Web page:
I’ve often made the dark pumpernickel bread from Donna Rathmell German’s excellent The Bread Machine Cookbook. It’s good, but not as good as the pumpernickel from When Pigs Fly Bakery. And I think I’ve figured out the difference. I tweaked Donna’s recipe a little and then added some fennel seeds for the special flavor I was looking
I rarely bake bread in my bread machine. I just use it to knead the dough. Then I form it into dinner rolls, let them rise and bake. This way you can have fresh backed bread from scratch on the table in under two hours.
Yields: 12 generous dinner rolls or one large loaf
|whole wheat flour (e.g. King Arthur’s White Whole Wheat)
|1 1/3 tsp.
|salt (we always use sea salt when available)
|1 ½ tsp.
|instant coffee granules
|1 1/3 tbs.
|1 1/3 cups
Here a couple of other tricks that make the process easier:
- If you measure the oil in the measuring spoon just before you measure out the molasses, the molasses doesn’t stick to the spoon.
- When the bread machine firsts starts kneading the dough, you have to watch it and adjust the amount of water (or flour) to get the proper texture for the dough. Make sure it sticks together as a nice round “ball”. If you can still see pieces, add water; if it sticks to the sides, add flour.
- To make rolls, when you take the dough out, put it on a cutting board that has been dusted with some cornmeal, cut the dough in half and roll each half into a “log” on a cut. Each log will make six rolls, so slice the log in half, then slice each half in thirds. Now for the best part, to form the rolls, simply “pinch” one of the cut sides together. Since they should be a little wet, they will stick together like magic. The other cut side makes a lovely pattern when they rise.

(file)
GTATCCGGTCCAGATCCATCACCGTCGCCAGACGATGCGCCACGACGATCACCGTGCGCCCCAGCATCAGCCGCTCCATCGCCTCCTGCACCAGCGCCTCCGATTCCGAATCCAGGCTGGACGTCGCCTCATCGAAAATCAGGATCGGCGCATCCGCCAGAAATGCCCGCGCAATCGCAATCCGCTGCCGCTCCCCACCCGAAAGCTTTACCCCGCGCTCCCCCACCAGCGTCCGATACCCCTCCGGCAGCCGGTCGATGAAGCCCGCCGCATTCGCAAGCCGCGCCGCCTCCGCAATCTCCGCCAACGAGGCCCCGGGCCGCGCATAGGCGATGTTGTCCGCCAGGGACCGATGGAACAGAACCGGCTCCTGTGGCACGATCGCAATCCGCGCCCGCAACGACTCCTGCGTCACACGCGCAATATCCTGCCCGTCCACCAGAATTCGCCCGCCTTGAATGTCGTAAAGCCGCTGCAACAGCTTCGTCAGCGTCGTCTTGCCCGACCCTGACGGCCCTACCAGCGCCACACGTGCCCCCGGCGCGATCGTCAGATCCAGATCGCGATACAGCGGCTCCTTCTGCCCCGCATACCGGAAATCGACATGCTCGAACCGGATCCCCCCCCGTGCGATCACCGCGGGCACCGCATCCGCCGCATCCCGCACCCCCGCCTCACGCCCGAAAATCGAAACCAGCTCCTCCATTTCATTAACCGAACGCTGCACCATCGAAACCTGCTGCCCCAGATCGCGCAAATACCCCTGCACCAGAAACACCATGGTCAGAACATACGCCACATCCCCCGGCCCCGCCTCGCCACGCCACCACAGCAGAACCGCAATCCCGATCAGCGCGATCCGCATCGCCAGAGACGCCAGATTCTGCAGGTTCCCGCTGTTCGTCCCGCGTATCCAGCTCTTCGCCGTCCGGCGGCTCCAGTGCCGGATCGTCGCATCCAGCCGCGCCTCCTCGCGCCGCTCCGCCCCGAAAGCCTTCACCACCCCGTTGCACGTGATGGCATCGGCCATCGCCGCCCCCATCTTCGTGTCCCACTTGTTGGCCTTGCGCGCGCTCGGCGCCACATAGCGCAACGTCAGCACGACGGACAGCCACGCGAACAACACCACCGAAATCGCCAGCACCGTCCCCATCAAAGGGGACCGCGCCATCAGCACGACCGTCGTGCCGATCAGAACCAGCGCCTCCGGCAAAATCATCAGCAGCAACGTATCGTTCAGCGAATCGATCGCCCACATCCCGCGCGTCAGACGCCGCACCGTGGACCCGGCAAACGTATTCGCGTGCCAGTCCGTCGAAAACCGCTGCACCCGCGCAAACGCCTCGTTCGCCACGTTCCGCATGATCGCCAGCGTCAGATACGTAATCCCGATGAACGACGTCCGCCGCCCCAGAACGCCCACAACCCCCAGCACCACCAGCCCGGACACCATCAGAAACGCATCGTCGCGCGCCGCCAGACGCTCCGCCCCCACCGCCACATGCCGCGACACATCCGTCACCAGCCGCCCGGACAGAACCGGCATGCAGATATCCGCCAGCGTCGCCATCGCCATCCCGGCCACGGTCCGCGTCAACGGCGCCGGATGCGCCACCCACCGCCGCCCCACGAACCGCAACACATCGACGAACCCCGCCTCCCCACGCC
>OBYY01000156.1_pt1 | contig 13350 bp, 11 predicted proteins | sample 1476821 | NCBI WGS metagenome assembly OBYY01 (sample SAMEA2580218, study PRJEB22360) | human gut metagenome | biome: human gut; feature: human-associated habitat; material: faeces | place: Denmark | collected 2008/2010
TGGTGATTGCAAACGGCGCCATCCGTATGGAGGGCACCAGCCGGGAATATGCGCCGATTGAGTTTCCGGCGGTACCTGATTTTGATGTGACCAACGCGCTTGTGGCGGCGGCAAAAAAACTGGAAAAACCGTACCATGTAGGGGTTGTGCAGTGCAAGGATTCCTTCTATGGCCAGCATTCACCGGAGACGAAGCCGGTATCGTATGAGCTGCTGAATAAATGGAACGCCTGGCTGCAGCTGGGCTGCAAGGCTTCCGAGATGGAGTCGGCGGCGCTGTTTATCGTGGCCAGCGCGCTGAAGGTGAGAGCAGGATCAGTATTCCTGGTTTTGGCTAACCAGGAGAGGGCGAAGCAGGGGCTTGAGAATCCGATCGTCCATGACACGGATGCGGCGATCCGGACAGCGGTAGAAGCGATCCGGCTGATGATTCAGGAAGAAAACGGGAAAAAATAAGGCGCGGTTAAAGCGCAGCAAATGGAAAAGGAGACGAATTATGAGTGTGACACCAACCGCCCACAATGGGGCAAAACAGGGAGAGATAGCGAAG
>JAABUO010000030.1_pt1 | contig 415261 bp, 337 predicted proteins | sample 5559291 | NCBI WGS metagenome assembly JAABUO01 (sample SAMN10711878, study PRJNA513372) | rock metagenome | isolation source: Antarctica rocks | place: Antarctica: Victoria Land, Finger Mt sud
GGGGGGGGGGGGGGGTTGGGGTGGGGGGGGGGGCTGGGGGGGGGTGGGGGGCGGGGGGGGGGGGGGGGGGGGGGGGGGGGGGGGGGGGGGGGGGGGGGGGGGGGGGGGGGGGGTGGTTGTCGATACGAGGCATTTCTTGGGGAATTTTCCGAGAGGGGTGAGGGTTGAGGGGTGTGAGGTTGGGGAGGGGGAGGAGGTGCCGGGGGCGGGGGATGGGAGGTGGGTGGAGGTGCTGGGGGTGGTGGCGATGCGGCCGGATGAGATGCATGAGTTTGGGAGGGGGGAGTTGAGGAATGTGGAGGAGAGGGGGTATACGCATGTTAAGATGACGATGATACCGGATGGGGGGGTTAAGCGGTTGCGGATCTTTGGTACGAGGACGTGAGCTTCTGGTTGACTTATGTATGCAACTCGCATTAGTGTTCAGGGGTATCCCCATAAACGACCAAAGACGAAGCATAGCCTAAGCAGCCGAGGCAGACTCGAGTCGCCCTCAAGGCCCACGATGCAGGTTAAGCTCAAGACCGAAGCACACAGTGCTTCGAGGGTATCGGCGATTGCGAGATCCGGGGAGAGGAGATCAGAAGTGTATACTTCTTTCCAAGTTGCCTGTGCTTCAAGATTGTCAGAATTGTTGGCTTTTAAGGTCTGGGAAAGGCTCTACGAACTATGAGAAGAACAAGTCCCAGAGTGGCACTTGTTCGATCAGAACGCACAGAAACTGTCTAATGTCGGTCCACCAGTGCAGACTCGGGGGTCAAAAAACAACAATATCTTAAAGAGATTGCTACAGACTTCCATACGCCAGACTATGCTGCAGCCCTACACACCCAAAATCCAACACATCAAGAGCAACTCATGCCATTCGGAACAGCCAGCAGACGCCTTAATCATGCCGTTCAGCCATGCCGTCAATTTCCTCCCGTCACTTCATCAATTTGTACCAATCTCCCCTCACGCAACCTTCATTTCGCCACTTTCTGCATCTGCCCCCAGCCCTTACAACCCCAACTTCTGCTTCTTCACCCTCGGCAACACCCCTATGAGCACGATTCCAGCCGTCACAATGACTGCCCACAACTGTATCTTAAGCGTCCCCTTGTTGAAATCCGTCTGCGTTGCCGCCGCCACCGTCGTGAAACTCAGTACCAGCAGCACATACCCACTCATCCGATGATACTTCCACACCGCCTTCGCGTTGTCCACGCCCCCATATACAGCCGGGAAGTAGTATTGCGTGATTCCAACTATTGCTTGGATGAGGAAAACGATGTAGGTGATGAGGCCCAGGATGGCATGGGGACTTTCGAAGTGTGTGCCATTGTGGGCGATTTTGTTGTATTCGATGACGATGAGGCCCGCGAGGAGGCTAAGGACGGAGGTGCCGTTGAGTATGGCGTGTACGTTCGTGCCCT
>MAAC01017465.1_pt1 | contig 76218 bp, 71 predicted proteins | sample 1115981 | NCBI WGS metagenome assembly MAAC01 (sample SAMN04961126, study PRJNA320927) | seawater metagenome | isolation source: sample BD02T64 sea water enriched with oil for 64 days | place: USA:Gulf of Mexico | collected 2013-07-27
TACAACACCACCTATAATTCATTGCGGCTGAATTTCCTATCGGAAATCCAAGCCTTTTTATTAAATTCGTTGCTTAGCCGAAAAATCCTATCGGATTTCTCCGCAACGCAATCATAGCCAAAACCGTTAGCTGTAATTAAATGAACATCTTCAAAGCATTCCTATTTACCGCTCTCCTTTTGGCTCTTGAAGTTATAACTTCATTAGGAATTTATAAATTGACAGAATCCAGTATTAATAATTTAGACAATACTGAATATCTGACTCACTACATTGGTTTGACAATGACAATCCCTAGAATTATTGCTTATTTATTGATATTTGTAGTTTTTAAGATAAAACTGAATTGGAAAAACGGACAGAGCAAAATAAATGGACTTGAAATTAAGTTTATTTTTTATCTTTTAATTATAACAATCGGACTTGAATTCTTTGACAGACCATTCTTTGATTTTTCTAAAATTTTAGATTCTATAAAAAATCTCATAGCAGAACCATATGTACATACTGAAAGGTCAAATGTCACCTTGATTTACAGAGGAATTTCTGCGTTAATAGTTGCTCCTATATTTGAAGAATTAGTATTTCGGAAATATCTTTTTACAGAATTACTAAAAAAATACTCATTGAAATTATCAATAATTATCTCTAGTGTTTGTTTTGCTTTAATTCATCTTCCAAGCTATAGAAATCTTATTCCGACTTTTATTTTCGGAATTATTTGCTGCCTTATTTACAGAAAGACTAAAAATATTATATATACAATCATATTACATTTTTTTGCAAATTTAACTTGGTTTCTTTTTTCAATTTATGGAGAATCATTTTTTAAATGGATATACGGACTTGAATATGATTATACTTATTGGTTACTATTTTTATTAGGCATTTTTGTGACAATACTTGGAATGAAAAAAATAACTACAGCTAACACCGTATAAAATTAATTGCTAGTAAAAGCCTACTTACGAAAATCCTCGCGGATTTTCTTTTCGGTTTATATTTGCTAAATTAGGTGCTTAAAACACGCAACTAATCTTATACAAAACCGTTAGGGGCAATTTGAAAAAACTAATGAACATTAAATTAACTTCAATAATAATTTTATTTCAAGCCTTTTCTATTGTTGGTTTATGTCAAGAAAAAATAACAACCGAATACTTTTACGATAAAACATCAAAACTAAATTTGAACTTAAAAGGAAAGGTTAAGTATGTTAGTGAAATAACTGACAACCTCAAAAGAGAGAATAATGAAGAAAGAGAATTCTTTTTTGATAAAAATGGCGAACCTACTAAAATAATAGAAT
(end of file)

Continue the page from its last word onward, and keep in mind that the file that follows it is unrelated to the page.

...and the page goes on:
- Let the rolls rise in a warm place for about 20 minutes before baking. I usually put them on the stovetop while the oven is preheating. In a pinch, you can just form them and shove them in the oven. They’ll be fine!
- I usually preheat the oven with a baking stone in it at about 25-50 degrees hotter than needed. (E.g. I heat the oven to 425 if I plan to bake at 375.) Once I put the rolls in, I turn the oven down to the desired temperature. I believe this gives the bottom of the rolls a nice crust and doesn’t cause the oven element to come back on right away for nice even cooking afterwards. I usually bake the rolls on the top shelf for 15 to 20 minutes (depending on how hungry I am and how good they smell).